Consider the neurobiological and psychological studies on nostalgia:
During nostalgic episodes, blood flow increases to several areas of the brain, including the reward centers – dopamine, serotonin, oxytocin, and various neurochemicals stimulate pleasant feelings; in fact, these are “…the same neurotransmitters that cocaine chases after” (Moawad, 2016; Stern, 2014).
“This reward center involvement explains the very common phenomena of feeling pleasant emotions upon hearing a song from the past, even if the song was not necessarily a favorite song at the time, it was prevalent in popular culture or in a person’s life.” – Neurology Times
What’s more, recent neuroscientific studies have shown that the songs we loved during our young adult formative years, when everything was important and identities were forming, have the strongest hold on our emotions, and suggest that our brains “bind” us to those memories and music, entwining them into identity, belonging, and meaningfulness (Stern, 2014).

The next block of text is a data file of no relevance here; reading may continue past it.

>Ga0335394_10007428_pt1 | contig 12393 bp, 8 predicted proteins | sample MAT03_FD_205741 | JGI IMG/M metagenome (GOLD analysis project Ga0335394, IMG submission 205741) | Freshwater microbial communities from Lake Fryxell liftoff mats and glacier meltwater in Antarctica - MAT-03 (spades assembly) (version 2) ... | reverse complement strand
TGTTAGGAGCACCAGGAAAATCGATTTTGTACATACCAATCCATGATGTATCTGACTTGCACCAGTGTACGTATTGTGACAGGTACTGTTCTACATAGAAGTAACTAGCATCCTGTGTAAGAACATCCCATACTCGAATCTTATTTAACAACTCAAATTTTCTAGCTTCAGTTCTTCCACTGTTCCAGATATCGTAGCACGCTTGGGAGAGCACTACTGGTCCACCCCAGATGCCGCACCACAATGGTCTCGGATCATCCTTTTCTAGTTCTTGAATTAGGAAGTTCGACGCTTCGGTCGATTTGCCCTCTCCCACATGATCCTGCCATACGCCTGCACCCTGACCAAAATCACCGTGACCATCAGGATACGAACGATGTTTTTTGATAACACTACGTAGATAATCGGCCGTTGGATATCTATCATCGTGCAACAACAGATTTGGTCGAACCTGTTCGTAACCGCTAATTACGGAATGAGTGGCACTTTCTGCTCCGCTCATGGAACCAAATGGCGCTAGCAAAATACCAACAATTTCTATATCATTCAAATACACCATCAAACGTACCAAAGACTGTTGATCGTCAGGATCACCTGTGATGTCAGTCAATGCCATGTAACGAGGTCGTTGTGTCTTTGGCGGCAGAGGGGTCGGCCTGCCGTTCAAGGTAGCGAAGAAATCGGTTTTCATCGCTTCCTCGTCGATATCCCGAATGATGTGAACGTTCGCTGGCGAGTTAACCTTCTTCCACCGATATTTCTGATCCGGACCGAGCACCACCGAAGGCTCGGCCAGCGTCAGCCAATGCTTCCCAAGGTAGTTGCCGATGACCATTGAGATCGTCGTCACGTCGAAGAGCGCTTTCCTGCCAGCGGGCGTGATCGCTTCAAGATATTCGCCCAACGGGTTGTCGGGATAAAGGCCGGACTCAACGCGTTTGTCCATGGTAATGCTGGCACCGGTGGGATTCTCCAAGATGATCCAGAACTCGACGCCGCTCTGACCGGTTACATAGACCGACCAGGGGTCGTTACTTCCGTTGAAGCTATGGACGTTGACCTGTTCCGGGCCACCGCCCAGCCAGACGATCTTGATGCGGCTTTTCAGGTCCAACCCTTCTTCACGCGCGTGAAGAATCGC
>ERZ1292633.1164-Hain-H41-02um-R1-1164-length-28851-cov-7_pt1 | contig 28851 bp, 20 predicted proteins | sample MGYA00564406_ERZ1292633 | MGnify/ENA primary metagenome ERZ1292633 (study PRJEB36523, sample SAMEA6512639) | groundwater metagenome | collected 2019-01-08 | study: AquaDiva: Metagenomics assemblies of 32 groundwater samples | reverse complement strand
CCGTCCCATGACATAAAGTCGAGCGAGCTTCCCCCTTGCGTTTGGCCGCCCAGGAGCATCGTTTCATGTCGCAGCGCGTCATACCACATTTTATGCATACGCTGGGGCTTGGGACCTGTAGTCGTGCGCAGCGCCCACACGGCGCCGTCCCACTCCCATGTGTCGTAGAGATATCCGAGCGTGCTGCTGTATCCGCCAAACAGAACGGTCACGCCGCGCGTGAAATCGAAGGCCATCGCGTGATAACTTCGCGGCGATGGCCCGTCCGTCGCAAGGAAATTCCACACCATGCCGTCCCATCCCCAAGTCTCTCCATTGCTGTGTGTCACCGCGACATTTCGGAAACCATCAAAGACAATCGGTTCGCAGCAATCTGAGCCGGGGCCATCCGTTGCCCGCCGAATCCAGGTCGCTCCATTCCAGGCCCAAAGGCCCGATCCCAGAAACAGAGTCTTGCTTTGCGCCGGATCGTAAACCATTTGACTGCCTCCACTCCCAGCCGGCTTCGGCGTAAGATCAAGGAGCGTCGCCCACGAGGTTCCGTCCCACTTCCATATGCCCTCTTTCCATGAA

“Musical nostalgia, in other words, isn’t just a cultural phenomenon: It’s a neuronic command.” – Slate.com
What a lot of us don’t realize, however, is that psychological studies repeatedly show that we reconstruct, rather than reproduce, our memories each time they are relived (McDonald, 2017). Nostalgic memories are compared to the canvas of an artist, shaped to re-experience as pleasantly as possible in the present. We idealize them, making them rosier, fitting random memories jarred by random senses together in a magical way. We’ve all seen it happen, yet we believe our memories, our autobiographies – the recall pleasure overrides complete accuracy. As with anything else, the rewards of nostalgia require balance: an appreciation of what can be reflected but not relived, and how it can be used as coping strategy or a crutch (Boym, 2007).